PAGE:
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Unless you work within the publishing industry, it’s unlikely you’ll be familiar with the specifics of the law relating to publishing contracts, and the ins and outs of the rights of authors and the licensing of copyright.

Some high-profile cases over the past decade have highlighted these issues, and have featured publishers winning a case against an online free archive of digital books, authors accusing other authors of plagiarism, and antitrust issues, with major retailers accused of conspiring to fix prices.
The traditional nature of publishing contracts has not fundamentally changed in the last decade or so, but contracts do now include new publication formats such as eBooks and audiobooks, says Katherine Giles, Head of Legal and Operations at the Sydney-based Arts Law Centre of Australia.

Giles began working at the Centre in February 2000 while she finished her law degree, and was admitted as a solicitor in 2003. Since she first joined the Centre in 2000, Giles has either worked or volunteered there.

Giles’ experience includes an in-house role at the ABC, and Senior Associate at MinterEllison in the  intellectual property and media law team. Her background in the arts, entertainment and media industries has honed her ability to advise on intellectual property law and the full spectrum of pre-publication content issues spanning copyright law and policy, commercial intellectual property transactions and dispute resolution, and the arts/entertainment law with a focus on music and publishing, and media content issues and risk management.

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Katherine Giles, Head of Legal and Operations at the Arts Law Centre of Australia

Giles explains that her role includes preparing, advising on and drafting distribution, publishing and licensing agreements; providing intellectual property advice; and advising on a diverse range of pre-publication script and content issues, including defamation, contempt, court reporting, privacy, suppression and non-publication orders, misleading and deceptive conduct, surveillance devices, and confidentiality.

A national centre for author support

Giles explains, “The Arts Law Centre is a national community legal centre: it’s quite unique in that we provide advice to clients around Australia.”

The Centre was set up nearly 40 years ago by former Justice Michael Kirby and Dr Shane Simpson with the aim of providing information, advice and support to the broad spectrum of artists who often have to deal with issues around copyright, contracts and trademarks despite not being able to afford to go to a lawyer – especially in the early stages of their career.

While organisations might seek advice on publishing contracts and agreements, Giles says, the majority of the Centre’s clients are individuals.

“Most of the literary legal advice we give is to authors. At the moment, the stats for 2022 indicate that 12 per cent of our legal advice is to our authors, which is reflective of the Australia Council’s report that indicated authors make up 16 per cent of the arts population in Australia. Mostly, the advice we give is around copyright and how to protect it or handle infringement. We also review agreements. We have a document review service that commonly deals with publishing agreements and self-publishing agreements, some of which are not great for authors.”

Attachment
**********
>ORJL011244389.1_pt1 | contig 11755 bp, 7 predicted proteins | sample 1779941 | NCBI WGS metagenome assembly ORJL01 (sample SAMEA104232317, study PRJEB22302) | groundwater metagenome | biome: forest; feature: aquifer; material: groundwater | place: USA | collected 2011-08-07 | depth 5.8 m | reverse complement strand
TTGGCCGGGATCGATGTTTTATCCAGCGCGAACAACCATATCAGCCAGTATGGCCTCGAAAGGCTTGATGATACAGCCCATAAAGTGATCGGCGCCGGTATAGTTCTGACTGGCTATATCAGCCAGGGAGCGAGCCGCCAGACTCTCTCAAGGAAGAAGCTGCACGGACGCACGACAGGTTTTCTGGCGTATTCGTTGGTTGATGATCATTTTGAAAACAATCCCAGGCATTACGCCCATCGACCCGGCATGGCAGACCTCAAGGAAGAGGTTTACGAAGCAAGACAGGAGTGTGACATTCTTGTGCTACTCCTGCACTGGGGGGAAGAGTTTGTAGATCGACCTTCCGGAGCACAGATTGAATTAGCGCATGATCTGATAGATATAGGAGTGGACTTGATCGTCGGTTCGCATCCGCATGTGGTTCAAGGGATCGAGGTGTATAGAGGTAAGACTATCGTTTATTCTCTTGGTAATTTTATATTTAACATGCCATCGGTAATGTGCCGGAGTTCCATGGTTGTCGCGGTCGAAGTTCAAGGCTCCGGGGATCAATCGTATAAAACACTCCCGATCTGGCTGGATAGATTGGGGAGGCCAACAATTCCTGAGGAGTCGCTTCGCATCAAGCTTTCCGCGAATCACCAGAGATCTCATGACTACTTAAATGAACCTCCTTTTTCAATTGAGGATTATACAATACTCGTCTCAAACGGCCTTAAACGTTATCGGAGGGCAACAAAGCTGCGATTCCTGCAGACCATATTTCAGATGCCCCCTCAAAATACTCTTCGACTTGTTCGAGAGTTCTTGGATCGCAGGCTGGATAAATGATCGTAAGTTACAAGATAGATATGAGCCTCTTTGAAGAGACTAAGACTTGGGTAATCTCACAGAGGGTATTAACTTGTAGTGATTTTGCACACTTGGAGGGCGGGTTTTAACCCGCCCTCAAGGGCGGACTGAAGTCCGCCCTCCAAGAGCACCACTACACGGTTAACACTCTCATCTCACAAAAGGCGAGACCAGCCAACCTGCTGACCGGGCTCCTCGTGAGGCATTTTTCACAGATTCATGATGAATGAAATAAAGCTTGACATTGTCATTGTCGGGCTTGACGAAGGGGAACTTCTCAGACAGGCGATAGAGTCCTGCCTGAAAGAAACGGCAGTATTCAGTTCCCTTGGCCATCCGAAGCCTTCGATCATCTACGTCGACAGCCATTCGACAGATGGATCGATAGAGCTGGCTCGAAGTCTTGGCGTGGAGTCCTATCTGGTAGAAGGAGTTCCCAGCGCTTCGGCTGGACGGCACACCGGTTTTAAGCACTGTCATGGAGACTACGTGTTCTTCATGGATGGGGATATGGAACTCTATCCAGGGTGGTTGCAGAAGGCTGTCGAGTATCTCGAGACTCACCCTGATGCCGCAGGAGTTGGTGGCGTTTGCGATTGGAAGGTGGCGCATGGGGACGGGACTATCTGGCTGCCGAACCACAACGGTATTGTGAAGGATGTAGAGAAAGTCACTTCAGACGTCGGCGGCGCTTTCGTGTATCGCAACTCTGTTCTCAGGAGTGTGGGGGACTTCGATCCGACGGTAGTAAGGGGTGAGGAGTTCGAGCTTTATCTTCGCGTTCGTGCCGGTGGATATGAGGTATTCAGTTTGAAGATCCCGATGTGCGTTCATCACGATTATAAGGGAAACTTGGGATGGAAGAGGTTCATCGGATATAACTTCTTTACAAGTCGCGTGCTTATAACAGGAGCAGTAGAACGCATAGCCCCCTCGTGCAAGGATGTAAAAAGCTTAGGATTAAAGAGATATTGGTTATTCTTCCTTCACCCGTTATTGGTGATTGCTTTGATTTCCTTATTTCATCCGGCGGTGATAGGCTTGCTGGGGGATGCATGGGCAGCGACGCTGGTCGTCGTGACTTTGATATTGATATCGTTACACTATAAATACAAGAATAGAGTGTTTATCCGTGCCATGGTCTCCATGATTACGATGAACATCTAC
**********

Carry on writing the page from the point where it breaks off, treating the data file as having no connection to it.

Rather than having a typical membership structure, the Centre offers annual subscriptions at around $200, which includes one document review per annum (additional at $100 per review) and up to five free phone advice sessions.

“We don’t get enough government funding to provide services for free, which we’d love to do,” says Giles.

Publishing contracts: standard elements and variations

Giles says that the biggest concern of lawyers in the field is when publishing companies, usually self-publishing companies, ask authors to pay to have their books published.

“The traditional model is that the publishing company takes on the risk of publishing something, and they provide an advance. Even if they don’t pay an advance, they’re getting royalties from the sales of the work.”

In a typical publishing agreement, you would see a licence to the publisher and the licensing of certain rights that allow the publisher to publish and distribute the book, and most agreements would include the hardcover and paperback books, an eBook and audiobook rights as well.

Giles says, “You’re wanting to ensure the author is getting a fair, standard royalty for each of those rights that they’re licensing to the publisher. Normally it would be a licence to the publisher and those rights would revert back to the author if it’s no longer for sale after a certain period of time.”

She emphasises that authors should be advised to understand the difference between copyright licensing and ownership.

Authors should be advised to understand the difference between copyright licensing and ownership.

“Usually, the publisher only needs the licence for a certain period of time to make back their investment in the publication of the book. The terms really depend on the publisher and how many books are involved, and usually there’s a reversion of rights clause if the book is no longer available for sale.”

She adds, “If there’s remaindering of books, you would need to look at how that’s dealt with. If there are books that haven’t been sold, they often end up at bargain basement sales or are sent for pulping. The author may want to purchase those books back themselves to sell via their own website, for example.”

Two key considerations for Australian authors are the extent to which a publisher can exercise rights globally, and the different subsidiary rights to be aware of.